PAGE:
Are the promises of Corporate Trade too good to be true?

We’re proud as can be to have recently brought on a new senior team member to Evergreen Trading. Lisa Gussack is a very bright and experienced pro from a long successful career at HBO. We’ll be writing more about Lisa and adding her to our team page very shortly, but she suggested something at a team meeting on Monday that I thought was well worth conveying.

As I frequently do, I asked our senior team for blog post suggestions. Having been a client of corporate trade and someone whose corporate insight I highly regard, Lisa suggested the topic of corporate trade’s benefit being too good to be true. Brilliant!

In fact, many people who are introduced to corporate trade and its financial benefits find it hard to believe that their excess inventory could be sold for two to three times its market value.  Or, they wonder how their surplus real estate could fetch its orginal asking price. After all, every potential buyer has offered 30 to 40 percent less than the asking price. So, what’s the catch? Fearing the unknown, many decide against looking into Corporate Trade all together.

Yes, the benefit of Corporate Trade can initially sound too good to be true, which is why Evergreen Trading continues to create so much material illustrating the inner workings of Corporate Trade. We believe that the clearer your understanding is of trade, the less likely you will walk away from an opportunity to benefit from the transaction for fear that it is too good to be true. We wrote a book explaining everything from the origins of funding that pay for the higher price, to how clients’ media is bought, to common objections to trade. And you are reading a blog that is dedicated to exploring every concevable topic on trade including a current series on common problem areas and their mitigation.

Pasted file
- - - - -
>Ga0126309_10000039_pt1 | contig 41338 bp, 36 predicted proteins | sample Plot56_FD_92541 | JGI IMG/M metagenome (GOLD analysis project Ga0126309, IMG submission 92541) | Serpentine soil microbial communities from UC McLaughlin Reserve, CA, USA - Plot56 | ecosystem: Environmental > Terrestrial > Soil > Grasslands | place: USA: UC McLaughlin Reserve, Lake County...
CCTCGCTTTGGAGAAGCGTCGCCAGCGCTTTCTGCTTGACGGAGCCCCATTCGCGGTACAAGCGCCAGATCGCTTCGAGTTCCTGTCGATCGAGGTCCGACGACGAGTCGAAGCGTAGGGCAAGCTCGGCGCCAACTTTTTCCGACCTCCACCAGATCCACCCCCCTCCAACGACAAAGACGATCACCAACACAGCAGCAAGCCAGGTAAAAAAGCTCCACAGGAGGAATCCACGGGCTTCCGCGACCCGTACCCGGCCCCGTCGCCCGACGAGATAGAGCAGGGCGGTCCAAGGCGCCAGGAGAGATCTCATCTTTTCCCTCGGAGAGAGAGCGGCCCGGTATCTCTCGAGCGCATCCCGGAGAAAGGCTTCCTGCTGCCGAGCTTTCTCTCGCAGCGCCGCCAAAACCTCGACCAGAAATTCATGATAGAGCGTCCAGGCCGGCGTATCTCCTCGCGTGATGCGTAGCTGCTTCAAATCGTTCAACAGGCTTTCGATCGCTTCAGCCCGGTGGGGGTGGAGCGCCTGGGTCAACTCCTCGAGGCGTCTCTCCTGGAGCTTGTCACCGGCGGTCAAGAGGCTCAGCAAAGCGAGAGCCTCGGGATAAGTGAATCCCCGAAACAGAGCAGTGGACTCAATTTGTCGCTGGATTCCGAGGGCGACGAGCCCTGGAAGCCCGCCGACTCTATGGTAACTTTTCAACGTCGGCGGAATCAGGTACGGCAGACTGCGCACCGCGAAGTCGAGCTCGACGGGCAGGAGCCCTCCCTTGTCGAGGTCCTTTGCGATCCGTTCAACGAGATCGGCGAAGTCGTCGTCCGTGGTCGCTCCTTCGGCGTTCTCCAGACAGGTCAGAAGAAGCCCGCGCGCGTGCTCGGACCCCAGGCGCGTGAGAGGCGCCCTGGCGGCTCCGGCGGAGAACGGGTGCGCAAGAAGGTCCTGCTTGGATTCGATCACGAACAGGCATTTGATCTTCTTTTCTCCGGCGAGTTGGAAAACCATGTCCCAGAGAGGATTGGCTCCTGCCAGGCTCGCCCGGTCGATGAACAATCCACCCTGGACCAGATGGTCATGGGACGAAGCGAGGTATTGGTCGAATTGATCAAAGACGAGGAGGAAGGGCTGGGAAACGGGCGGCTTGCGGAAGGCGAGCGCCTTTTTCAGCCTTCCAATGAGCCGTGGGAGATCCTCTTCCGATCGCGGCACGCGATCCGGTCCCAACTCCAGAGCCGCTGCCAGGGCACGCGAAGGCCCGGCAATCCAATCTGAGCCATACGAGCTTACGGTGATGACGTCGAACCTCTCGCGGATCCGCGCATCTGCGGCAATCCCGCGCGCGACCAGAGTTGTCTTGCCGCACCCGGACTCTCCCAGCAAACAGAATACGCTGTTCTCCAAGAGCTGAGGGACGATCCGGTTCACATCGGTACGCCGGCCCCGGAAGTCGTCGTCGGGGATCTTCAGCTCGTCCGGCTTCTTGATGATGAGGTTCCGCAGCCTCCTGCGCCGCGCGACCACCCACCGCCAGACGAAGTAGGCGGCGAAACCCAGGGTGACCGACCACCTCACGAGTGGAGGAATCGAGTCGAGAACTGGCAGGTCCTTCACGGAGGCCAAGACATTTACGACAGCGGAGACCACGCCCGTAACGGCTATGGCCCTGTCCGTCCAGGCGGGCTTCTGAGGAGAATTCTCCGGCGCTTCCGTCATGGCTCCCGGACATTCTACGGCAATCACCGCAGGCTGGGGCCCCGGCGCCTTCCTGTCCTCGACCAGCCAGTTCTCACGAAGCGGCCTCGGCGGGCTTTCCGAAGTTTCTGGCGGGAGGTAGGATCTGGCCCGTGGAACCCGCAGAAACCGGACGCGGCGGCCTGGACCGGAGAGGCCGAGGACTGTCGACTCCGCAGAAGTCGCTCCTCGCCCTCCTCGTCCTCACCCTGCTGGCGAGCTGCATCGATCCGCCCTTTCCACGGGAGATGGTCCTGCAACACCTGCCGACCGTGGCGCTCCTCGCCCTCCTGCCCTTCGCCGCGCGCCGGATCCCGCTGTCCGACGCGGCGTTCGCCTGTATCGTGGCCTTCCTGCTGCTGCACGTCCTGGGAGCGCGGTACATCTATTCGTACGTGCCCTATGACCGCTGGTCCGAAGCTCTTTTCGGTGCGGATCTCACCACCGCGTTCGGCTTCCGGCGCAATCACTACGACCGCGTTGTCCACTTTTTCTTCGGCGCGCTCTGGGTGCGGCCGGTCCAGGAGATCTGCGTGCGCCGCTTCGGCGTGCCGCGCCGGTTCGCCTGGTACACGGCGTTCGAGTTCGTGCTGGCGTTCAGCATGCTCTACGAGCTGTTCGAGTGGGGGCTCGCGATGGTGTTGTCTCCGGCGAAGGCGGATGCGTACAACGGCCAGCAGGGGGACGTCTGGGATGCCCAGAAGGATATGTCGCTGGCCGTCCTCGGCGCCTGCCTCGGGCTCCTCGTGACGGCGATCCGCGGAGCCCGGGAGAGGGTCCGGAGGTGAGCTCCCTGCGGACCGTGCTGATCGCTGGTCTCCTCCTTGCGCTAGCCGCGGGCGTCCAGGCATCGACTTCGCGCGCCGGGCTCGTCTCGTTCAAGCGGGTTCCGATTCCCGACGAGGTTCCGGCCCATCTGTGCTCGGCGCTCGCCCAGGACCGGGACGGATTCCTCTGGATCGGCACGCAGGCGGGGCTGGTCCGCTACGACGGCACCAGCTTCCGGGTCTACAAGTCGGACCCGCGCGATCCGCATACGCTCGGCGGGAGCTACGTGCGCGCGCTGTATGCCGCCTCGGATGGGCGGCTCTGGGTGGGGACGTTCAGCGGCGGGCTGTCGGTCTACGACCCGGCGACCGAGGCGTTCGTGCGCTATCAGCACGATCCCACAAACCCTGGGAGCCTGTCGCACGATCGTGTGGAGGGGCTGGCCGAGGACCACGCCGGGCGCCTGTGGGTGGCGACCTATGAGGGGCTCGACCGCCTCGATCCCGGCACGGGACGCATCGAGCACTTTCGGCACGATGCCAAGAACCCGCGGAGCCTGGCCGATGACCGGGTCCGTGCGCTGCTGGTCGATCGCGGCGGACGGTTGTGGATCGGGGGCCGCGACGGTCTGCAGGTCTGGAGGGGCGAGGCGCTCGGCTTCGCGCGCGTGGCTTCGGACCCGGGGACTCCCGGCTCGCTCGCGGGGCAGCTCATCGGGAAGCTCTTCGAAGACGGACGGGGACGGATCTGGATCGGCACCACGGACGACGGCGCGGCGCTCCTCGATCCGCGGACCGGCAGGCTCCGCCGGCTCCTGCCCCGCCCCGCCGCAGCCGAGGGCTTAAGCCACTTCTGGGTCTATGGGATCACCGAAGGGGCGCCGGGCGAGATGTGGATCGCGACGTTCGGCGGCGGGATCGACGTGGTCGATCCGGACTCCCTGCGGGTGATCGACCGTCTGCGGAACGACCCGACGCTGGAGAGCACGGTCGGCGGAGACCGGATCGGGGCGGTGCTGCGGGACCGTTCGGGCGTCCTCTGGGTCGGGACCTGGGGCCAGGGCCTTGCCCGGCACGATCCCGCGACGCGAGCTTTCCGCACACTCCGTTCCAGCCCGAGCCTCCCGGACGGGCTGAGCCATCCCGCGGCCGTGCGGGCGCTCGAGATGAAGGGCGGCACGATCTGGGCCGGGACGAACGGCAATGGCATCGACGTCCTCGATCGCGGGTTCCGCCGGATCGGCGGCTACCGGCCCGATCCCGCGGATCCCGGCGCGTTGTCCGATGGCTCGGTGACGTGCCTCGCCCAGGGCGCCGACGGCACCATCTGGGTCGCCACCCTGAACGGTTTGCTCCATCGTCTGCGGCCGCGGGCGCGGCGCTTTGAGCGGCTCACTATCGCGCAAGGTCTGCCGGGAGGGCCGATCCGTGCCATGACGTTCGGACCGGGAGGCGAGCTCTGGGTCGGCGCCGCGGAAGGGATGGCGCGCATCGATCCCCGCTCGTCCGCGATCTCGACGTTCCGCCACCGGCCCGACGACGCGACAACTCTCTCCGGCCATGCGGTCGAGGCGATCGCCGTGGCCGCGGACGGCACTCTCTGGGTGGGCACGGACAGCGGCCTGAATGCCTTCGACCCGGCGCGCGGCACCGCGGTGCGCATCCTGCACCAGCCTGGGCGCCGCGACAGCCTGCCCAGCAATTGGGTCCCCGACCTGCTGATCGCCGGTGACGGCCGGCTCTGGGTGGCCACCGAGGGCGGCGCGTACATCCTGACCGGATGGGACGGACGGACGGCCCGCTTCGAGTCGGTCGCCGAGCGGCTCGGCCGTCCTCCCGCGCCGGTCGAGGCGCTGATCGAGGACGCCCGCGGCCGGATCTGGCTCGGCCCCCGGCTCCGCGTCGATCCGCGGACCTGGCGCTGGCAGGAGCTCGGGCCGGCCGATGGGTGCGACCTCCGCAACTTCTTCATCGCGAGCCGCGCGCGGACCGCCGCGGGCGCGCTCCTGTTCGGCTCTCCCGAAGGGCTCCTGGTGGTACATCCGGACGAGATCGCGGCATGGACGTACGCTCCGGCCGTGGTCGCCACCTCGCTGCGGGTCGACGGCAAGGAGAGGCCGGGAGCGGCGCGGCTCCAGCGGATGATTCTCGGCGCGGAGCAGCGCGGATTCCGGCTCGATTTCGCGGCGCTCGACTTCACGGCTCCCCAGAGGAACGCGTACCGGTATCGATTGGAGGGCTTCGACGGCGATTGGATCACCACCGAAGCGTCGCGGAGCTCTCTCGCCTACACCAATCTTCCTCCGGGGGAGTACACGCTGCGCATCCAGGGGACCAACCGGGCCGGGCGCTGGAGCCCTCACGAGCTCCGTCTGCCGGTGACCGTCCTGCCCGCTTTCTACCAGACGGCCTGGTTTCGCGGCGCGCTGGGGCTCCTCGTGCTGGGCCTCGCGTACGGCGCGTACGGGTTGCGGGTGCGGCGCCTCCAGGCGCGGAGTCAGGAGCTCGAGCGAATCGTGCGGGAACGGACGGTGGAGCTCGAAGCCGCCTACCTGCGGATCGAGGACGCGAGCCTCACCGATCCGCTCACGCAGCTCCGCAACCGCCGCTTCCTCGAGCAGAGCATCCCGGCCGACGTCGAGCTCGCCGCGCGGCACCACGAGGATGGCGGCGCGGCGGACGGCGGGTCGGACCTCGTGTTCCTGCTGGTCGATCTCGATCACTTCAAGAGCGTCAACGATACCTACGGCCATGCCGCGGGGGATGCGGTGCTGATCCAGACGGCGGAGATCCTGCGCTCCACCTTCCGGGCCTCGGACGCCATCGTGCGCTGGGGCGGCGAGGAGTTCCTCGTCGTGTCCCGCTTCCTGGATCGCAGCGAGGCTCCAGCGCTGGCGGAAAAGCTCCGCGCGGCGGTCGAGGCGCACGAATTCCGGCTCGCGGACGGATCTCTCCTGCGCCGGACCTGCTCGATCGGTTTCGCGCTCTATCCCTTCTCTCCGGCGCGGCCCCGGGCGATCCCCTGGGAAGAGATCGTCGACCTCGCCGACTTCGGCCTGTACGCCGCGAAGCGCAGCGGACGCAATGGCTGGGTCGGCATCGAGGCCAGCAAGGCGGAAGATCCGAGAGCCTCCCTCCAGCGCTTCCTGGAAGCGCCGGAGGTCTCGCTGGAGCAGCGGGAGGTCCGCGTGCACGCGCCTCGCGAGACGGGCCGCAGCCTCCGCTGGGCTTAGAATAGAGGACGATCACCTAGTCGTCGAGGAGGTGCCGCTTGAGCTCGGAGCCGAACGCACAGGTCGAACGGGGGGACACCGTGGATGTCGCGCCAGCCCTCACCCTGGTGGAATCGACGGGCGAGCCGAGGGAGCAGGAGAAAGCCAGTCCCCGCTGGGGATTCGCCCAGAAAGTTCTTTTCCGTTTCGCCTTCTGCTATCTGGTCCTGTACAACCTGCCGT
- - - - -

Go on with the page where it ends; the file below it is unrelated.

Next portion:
Rather than rewrite the tens of thousands of words already created by us illustrating the legitimacy and mechanics of Corporate Trade, let me give you two thoughts:

  1. If upon hearing the financial benefits of trade, you are left thinking it is too good to be true, don’t simply abandon your investigation of the transaction. Instead, ask the hard questions: “If you are willing to pay me three times the fair market value, how will you make a profit?” “How will I be assured that the advertising you place for us will NOT compromise our plan and associated extras we come to expect from our media vendors?” “How can you assure me that my inventory will NOT cause problems with my current customers?” or “How does this transaction conform to GAAP?” Ask the questions that are preventing you from moving forward comfortably. If the answers are not to your satisfaction, pull out of the deal knowing that the trading company wasn’t capable of providing legitamacy to their proposal.
  2. One of our favorite subjects on this blog is the reluctance these days of businesspeople to look at new ideas.To repeat our theme on this subject, please do not abandon looking seriously at corporate trade just because it is different. Pretty much anything of great value is new. Yes, you’re very busy trying to keep up with what is being asked of you every day. But winning requires doing things that your competitors are not willing to do. It requires finding the time to look into a different way of doing things. We hope that our giudance will prevent you from wasting your time by helping you determine pretty quickly if you are heading down the right road.

Is the benefit of Corporate Trade too good to be true? It is only if you are unsure how a trading company pays you, purchases media, and services you as a client. If you have undervalued assets or some other problem that can be solved through an infusion of zero-interest cash, take some time to learn about Corporate Trade and ask the hard questions you need to ask in order to clearly see the legitamacy and power in this business of Corporate Trade.

 

About Mike Lake

Mike is the Senior Vice President of Marketing for Evergreen Trading. When not playing jazz trombone he is probably obsessing about writing content that will capture the attention and interest of business people and fellow learning junkies everywhere.

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